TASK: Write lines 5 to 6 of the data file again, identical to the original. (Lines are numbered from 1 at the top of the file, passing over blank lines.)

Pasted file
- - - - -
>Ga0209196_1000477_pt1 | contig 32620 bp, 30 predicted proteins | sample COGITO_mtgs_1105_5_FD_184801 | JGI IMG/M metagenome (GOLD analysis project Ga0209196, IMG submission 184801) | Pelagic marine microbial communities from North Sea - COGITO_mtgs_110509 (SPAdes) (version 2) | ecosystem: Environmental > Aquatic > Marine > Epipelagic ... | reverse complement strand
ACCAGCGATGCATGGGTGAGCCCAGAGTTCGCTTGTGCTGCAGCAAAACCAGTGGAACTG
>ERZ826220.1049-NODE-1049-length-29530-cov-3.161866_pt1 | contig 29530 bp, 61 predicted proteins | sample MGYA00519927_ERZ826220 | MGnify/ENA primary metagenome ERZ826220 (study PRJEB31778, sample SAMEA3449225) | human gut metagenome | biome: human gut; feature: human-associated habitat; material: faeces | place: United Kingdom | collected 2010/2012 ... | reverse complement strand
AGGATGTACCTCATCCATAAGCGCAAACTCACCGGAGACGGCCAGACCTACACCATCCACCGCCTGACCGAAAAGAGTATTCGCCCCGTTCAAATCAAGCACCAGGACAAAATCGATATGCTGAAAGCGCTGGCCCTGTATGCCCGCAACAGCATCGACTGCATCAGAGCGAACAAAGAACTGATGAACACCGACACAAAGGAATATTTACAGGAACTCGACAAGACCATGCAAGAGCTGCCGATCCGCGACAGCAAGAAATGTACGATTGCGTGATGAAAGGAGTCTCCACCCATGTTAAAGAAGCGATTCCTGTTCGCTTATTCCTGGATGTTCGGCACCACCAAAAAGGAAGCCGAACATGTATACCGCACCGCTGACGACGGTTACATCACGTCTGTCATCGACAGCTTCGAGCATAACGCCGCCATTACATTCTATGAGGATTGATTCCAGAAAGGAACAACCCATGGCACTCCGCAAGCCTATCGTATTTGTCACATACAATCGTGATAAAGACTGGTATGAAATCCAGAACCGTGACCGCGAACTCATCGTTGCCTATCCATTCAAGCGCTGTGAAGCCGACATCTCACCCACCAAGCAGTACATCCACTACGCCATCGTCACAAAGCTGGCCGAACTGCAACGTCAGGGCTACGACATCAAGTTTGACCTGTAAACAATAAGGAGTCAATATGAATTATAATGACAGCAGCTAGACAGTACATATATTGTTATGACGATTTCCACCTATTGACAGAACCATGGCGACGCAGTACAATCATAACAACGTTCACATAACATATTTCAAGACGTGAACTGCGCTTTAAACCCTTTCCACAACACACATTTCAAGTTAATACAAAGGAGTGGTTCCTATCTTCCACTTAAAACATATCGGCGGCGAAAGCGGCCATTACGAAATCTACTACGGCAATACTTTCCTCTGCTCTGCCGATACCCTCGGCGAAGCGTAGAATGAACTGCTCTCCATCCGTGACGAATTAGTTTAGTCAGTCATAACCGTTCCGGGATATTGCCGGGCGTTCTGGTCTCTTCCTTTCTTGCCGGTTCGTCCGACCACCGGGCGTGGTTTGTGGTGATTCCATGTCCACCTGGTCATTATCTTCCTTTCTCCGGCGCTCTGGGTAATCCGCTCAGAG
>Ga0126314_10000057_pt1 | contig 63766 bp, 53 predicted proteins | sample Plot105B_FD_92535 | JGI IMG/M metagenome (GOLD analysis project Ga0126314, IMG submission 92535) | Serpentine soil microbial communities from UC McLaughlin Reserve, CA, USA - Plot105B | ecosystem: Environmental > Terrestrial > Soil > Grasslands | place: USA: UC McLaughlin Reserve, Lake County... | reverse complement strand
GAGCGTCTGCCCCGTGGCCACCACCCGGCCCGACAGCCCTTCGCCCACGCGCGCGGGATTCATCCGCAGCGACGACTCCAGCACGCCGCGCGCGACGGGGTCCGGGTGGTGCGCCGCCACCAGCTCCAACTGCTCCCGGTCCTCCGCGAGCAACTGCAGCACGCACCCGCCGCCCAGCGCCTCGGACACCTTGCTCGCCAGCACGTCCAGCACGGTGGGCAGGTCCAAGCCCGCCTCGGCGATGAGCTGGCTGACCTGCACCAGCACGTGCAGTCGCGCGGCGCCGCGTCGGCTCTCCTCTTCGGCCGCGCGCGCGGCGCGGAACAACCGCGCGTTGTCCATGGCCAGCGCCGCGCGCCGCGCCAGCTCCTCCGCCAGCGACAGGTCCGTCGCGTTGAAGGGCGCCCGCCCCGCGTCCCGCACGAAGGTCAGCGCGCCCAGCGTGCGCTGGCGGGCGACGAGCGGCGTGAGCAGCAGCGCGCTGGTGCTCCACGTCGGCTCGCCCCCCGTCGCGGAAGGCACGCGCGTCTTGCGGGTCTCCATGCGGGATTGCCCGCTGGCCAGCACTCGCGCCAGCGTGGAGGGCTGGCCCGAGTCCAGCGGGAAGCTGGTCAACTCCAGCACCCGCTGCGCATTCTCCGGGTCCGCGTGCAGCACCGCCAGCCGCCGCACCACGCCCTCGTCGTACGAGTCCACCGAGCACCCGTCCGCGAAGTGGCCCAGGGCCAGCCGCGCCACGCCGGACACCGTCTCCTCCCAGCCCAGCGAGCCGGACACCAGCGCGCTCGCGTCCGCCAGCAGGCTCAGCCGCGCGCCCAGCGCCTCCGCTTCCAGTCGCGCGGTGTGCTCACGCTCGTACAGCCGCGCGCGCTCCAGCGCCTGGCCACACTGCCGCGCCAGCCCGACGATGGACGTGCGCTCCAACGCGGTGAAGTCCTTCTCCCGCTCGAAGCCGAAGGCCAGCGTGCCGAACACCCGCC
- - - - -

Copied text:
>Ga0126314_10000057_pt1 | contig 63766 bp, 53 predicted proteins | sample Plot105B_FD_92535 | JGI IMG/M metagenome (GOLD analysis project Ga0126314, IMG submission 92535) | Serpentine soil microbial communities from UC McLaughlin Reserve, CA, USA - Plot105B | ecosystem: Environmental > Terrestrial > Soil > Grasslands | place: USA: UC McLaughlin Reserve, Lake County... | reverse complement strand
GAGCGTCTGCCCCGTGGCCACCACCCGGCCCGACAGCCCTTCGCCCACGCGCGCGGGATTCATCCGCAGCGACGACTCCAGCACGCCGCGCGCGACGGGGTCCGGGTGGTGCGCCGCCACCAGCTCCAACTGCTCCCGGTCCTCCGCGAGCAACTGCAGCACGCACCCGCCGCCCAGCGCCTCGGACACCTTGCTCGCCAGCACGTCCAGCACGGTGGGCAGGTCCAAGCCCGCCTCGGCGATGAGCTGGCTGACCTGCACCAGCACGTGCAGTCGCGCGGCGCCGCGTCGGCTCTCCTCTTCGGCCGCGCGCGCGGCGCGGAACAACCGCGCGTTGTCCATGGCCAGCGCCGCGCGCCGCGCCAGCTCCTCCGCCAGCGACAGGTCCGTCGCGTTGAAGGGCGCCCGCCCCGCGTCCCGCACGAAGGTCAGCGCGCCCAGCGTGCGCTGGCGGGCGACGAGCGGCGTGAGCAGCAGCGCGCTGGTGCTCCACGTCGGCTCGCCCCCCGTCGCGGAAGGCACGCGCGTCTTGCGGGTCTCCATGCGGGATTGCCCGCTGGCCAGCACTCGCGCCAGCGTGGAGGGCTGGCCCGAGTCCAGCGGGAAGCTGGTCAACTCCAGCACCCGCTGCGCATTCTCCGGGTCCGCGTGCAGCACCGCCAGCCGCCGCACCACGCCCTCGTCGTACGAGTCCACCGAGCACCCGTCCGCGAAGTGGCCCAGGGCCAGCCGCGCCACGCCGGACACCGTCTCCTCCCAGCCCAGCGAGCCGGACACCAGCGCGCTCGCGTCCGCCAGCAGGCTCAGCCGCGCGCCCAGCGCCTCCGCTTCCAGTCGCGCGGTGTGCTCACGCTCGTACAGCCGCGCGCGCTCCAGCGCCTGGCCACACTGCCGCGCCAGCCCGACGATGGACGTGCGCTCCAACGCGGTGAAGTCCTTCTCCCGCTCGAAGCCGAAGGCCAGCGTGCCGAACACCCGCC